Background: The use of smoking cessation medications can considerably enhance the long-term abstinence rate at a reasonable cost, but only a small proportion of quitters seek medical assistance. The objective of this study was to evaluate the factors that influence the decision to use such treatments and the willingness-to-pay of smokers for improved cessation drugs.
Method: A discrete choice experiment was conducted amongst smokers in the French-speaking part of Switzerland. Choice sets consisted of two hypothetical medications described via five attributes (price, efficacy, possibility of minor side effects, attenuation of weight gain and availability) and an opt-out option. Various discrete choice models were estimated to analyse both the factors that influence treatment choice and those that influence the overall propensity to use a smoking cessation medication.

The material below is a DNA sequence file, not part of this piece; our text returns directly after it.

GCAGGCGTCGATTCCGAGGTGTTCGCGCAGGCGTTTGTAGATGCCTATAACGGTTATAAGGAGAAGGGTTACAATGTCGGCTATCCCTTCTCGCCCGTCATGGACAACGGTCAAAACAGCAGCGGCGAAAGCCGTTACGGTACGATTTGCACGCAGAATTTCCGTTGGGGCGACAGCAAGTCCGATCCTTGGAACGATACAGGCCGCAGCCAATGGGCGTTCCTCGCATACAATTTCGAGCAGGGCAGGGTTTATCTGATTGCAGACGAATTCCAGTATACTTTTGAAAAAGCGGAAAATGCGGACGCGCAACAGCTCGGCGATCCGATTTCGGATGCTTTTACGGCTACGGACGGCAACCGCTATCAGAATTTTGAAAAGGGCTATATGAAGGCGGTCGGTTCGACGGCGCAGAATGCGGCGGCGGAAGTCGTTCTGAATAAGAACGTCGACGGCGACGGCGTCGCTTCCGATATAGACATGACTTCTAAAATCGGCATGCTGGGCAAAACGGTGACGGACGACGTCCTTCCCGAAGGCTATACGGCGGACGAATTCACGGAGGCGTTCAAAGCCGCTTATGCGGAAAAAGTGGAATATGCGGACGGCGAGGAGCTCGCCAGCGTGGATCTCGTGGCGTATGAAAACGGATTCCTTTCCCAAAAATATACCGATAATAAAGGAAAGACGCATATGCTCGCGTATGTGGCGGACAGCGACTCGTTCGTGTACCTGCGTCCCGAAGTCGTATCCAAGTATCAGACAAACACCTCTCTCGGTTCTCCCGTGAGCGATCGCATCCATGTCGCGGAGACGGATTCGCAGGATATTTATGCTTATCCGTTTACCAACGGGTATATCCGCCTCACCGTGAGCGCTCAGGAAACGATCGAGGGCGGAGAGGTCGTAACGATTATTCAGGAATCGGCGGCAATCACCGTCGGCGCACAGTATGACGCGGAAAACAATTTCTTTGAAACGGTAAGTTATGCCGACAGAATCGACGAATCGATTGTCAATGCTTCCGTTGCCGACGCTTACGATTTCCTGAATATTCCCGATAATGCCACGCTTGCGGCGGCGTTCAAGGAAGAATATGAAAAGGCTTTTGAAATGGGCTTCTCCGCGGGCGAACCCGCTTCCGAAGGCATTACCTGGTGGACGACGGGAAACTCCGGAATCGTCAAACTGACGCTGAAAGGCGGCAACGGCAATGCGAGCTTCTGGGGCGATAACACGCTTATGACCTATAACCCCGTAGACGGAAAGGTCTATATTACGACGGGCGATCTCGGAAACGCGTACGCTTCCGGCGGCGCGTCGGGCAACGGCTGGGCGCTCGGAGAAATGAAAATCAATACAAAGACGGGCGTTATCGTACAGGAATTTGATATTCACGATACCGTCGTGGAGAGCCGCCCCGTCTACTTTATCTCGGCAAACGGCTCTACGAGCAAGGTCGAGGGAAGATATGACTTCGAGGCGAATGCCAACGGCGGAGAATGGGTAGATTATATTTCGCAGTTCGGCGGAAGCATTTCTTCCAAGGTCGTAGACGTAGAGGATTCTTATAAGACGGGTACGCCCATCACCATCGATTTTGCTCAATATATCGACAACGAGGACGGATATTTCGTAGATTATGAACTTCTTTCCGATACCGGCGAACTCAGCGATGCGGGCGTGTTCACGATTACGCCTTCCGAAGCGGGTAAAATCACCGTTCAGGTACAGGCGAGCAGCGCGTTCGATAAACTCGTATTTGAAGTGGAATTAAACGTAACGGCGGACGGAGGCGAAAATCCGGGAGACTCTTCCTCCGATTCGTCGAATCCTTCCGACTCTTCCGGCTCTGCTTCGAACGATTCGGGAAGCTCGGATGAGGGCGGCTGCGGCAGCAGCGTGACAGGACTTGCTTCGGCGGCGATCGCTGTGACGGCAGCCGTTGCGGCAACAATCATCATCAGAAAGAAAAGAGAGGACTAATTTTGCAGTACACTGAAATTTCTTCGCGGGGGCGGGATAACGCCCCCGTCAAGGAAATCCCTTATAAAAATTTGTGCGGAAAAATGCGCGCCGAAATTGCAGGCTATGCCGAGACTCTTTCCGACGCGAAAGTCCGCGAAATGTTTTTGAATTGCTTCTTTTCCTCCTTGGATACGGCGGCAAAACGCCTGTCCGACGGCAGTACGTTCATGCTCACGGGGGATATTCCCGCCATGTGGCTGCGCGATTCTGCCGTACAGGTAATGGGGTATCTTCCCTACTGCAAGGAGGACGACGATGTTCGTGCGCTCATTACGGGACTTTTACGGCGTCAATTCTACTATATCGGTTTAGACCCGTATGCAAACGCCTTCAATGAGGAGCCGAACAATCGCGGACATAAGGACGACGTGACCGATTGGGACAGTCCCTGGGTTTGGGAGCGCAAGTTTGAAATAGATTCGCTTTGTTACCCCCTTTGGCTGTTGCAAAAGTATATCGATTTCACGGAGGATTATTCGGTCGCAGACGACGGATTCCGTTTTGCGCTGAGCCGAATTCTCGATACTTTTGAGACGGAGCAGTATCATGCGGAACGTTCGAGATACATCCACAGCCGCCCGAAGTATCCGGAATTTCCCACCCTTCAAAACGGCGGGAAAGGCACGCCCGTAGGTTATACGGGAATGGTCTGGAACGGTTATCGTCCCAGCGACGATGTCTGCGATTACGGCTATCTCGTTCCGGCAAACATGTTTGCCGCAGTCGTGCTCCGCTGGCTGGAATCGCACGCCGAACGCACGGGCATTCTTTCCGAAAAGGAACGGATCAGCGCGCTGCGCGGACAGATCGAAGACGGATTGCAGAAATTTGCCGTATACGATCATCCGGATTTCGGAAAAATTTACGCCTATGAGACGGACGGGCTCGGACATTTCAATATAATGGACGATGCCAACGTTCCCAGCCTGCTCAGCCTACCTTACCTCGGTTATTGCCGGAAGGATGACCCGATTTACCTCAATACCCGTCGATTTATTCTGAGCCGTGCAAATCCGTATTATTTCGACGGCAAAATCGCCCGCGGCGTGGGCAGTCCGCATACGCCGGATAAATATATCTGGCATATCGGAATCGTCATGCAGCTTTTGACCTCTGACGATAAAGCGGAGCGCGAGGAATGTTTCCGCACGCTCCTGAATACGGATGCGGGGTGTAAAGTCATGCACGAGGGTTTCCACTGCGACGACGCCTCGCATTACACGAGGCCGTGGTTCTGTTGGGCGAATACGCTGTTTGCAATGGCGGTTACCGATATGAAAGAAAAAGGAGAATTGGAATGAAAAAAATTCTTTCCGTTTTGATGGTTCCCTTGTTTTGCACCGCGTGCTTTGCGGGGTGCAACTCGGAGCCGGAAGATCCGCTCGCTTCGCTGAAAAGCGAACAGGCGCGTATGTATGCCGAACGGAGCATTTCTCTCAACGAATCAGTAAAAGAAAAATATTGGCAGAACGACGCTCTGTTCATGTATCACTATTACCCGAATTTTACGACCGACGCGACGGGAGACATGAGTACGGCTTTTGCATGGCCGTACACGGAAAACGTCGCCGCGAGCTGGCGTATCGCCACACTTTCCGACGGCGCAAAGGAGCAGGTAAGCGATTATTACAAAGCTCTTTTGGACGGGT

Results: Our results indicate that smokers are willing to pay for higher efficacy, less-frequent side effects and prevention of weight gain. Whether the drug is available over-the-counter or on medical prescription is of secondary importance. In addition, we show that there are several individual-specific factors influencing the decision to use such medications, including education level. Results also indicate substantial preference heterogeneity.
Conclusion: This study shows that there is a potential demand for improved cessation medications. Broader usage could be reached through lower out-of-pocket price and greater efficacy. Secondary aspects such as side effects and weight gain should also be taken into consideration.